Hi. I have some very novice queries about the roof timbers in our 1930s semi. We have just boarded out the loft and fitted proper lighting, so can now see everything clearly for the first time after buying the house last year.
Last month we had the hip and ridge tiles repointing, and the lead flashing around a chimney checked and partially replaced by a professional roofer.
Queries are in two parts:
1. There looks like there has been a long term leak around the chimney breast, which has dripped through onto the rafter underneath and spread. The rafter is drying out but when it was wet it was quite wet in places, with white surface mould on the top. When this is completely dry I want to treat it with something to retain strength and, I'm told by the roofer, prevent risk of dry rot. I've looked at Ronseal Wet Rot Wood Hardener on Screwix and wonder if this is the right type of product to use. I haven't found any other alternative consolidant yet - is this stuff any good and will it do what it says on the tin?
2. Now that I can see properly in the loft space, I've noticed numerous areas of timber with surface mould. Some of this mould is fine and dark green / black, and some is fine white. Both types come away easily when wiped. The timbers they are on seem dry in the main, although might feel a little cold to the touch in comparison to others so may have been damp in the past. I've also found some isolated stark white fluffy bits, that remind me of a chrysalis, and are about 1/4'' in length. I don't know what any of these types of mould are, how serious they might be or whether I need to treat them somehow.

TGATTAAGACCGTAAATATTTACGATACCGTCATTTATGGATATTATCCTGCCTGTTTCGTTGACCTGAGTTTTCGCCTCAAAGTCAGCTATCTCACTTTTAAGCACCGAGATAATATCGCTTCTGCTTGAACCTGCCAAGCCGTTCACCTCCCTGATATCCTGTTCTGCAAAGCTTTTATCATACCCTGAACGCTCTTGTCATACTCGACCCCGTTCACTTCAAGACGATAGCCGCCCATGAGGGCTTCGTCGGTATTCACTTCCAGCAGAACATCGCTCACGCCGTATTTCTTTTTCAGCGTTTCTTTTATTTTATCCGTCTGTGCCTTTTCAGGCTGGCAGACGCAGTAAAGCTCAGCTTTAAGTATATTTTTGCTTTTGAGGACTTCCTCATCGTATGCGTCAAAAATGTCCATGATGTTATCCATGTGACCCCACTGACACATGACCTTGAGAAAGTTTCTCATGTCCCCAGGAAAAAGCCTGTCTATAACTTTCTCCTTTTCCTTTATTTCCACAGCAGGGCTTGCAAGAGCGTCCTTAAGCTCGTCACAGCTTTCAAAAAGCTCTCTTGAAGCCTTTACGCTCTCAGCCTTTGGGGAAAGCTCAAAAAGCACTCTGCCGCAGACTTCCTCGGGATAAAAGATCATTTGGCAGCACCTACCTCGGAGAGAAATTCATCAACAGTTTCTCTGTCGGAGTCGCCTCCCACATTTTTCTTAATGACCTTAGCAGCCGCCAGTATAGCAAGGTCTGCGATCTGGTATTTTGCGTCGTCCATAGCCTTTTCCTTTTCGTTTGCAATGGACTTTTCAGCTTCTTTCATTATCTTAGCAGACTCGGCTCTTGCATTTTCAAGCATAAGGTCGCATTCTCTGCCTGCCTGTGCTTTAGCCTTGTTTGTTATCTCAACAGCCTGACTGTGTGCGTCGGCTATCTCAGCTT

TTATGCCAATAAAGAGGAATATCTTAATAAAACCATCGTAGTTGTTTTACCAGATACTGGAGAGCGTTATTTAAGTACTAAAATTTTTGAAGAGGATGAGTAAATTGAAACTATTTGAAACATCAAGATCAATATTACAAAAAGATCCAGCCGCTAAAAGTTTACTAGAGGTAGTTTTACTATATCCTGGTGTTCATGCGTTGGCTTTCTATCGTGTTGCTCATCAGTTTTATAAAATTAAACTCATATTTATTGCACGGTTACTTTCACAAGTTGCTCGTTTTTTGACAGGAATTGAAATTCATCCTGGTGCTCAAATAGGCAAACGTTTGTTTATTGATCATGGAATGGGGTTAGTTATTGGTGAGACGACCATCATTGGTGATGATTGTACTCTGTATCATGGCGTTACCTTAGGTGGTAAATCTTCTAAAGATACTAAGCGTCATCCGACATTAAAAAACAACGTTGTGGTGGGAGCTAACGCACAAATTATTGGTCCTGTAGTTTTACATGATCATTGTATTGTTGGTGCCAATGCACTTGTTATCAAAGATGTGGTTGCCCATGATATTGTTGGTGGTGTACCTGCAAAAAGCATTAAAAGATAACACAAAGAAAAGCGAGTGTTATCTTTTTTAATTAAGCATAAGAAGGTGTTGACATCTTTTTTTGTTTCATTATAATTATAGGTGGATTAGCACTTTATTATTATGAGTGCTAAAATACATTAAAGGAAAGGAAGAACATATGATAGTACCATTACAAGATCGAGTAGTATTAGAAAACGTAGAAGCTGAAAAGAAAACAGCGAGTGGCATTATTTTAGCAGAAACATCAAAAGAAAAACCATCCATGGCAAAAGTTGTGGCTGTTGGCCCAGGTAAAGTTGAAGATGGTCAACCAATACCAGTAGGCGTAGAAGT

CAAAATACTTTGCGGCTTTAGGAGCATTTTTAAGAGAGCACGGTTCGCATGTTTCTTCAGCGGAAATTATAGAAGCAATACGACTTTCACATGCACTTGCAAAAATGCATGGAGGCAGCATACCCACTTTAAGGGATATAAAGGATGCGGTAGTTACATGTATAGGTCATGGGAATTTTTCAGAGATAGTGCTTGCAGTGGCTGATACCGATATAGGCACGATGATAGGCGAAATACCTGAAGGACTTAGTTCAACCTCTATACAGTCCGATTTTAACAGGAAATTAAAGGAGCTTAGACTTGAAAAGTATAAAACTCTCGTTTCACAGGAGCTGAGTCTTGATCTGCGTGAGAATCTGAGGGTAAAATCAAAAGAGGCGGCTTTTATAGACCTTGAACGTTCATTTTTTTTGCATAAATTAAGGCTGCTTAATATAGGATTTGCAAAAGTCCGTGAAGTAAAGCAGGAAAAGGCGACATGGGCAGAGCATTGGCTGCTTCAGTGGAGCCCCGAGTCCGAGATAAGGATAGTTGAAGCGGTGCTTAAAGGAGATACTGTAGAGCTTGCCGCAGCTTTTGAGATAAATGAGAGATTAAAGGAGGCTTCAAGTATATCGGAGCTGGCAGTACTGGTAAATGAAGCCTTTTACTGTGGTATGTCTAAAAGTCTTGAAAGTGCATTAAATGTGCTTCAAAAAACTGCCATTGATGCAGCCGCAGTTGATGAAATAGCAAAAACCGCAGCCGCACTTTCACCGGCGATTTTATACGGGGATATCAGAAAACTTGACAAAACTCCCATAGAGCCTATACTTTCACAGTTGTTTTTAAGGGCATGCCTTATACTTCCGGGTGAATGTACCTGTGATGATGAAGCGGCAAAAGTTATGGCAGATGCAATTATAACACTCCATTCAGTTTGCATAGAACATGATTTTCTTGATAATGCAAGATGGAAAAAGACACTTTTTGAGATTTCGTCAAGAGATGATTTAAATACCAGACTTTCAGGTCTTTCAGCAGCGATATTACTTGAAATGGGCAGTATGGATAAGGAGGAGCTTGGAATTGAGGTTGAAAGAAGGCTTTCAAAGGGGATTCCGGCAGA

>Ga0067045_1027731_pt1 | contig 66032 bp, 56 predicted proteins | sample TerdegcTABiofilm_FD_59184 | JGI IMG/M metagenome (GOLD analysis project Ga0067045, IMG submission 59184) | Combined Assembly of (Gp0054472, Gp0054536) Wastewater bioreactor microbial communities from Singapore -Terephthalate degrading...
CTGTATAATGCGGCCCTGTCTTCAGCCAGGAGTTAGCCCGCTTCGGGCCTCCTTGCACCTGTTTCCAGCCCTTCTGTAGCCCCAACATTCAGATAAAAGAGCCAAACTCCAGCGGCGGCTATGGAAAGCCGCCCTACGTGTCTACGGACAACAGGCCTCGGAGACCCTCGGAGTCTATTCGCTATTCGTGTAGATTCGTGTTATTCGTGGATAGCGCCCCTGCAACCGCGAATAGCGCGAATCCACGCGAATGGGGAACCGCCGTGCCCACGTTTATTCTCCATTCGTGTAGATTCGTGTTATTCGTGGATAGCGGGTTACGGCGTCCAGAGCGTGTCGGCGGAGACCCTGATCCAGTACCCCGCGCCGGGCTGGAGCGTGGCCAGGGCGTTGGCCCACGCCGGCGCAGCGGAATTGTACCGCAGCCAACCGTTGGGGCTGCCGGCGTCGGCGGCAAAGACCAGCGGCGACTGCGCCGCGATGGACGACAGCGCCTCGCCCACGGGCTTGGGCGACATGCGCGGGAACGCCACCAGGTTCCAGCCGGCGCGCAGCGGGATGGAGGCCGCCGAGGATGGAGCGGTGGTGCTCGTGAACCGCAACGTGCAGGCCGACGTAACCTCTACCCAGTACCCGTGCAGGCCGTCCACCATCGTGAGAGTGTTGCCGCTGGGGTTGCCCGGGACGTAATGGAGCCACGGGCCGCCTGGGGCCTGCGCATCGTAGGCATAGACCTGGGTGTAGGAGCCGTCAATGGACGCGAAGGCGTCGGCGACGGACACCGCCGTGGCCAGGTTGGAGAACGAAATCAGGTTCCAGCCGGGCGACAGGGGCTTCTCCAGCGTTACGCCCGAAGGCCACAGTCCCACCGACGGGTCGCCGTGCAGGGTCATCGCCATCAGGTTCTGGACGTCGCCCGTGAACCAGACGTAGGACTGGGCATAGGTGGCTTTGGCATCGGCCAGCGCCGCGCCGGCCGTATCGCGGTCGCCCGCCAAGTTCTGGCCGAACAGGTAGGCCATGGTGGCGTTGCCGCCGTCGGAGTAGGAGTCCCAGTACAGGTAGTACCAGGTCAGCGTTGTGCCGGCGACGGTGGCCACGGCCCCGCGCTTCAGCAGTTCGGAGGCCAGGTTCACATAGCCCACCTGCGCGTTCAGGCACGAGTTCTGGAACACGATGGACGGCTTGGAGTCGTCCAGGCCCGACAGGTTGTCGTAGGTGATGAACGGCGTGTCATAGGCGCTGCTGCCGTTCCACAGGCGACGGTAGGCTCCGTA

I've taken photos of all of this and uploaded them to photobucket in case anyone is willing to take a look and offer any helpful advice ! I'd be very grateful for an opinion before I start spending money on timber surveys and expensive remedies that I don't know will work or if they are even necessary.
We cleared out the roof space last week before boarding it out - all the old clothes, insulation, pictures etc were very dusty but were bone dry. Ventilation seems quite good - the cobwebs move about in the draft and you can feel a draft when you're standing still. We've insulated where we haven't boarded, and have kept a gap around the edge all the way round.
I'd like to put up some kind of covering on the inside of the roof so make the loft space a bit more dust and dirt proof. I know I need to be careful about causing more problems when doing this and have read about doing anything from cotton sheets to foil backed plasterboard to foil bubble wrap thermawrap. Before I do any of this I obviously want to make sure the roof is OK.
Iâ€™m not sure about Wood Treatment, it isnâ€™t my area, but I do know that if you have a permanently leaking roof it should be fixed!
I also know that the timbers of a well laid roof are quite capable of lasting for many hundreds of years, without any outside help - no all singing all dancing injection of some kind of modern plastic magic potion will cure the poor, or failing handiwork, that is causing problems (better to re-direct any drips into a bucket!).
If you have a good airflow and the stuff lying about in your loft is dry, it doesnâ€™t seem that there is much of a problem otherwise (although good ventilation should be getting rid of the threads of mould you describe! the white powdery stuff could be salt?).
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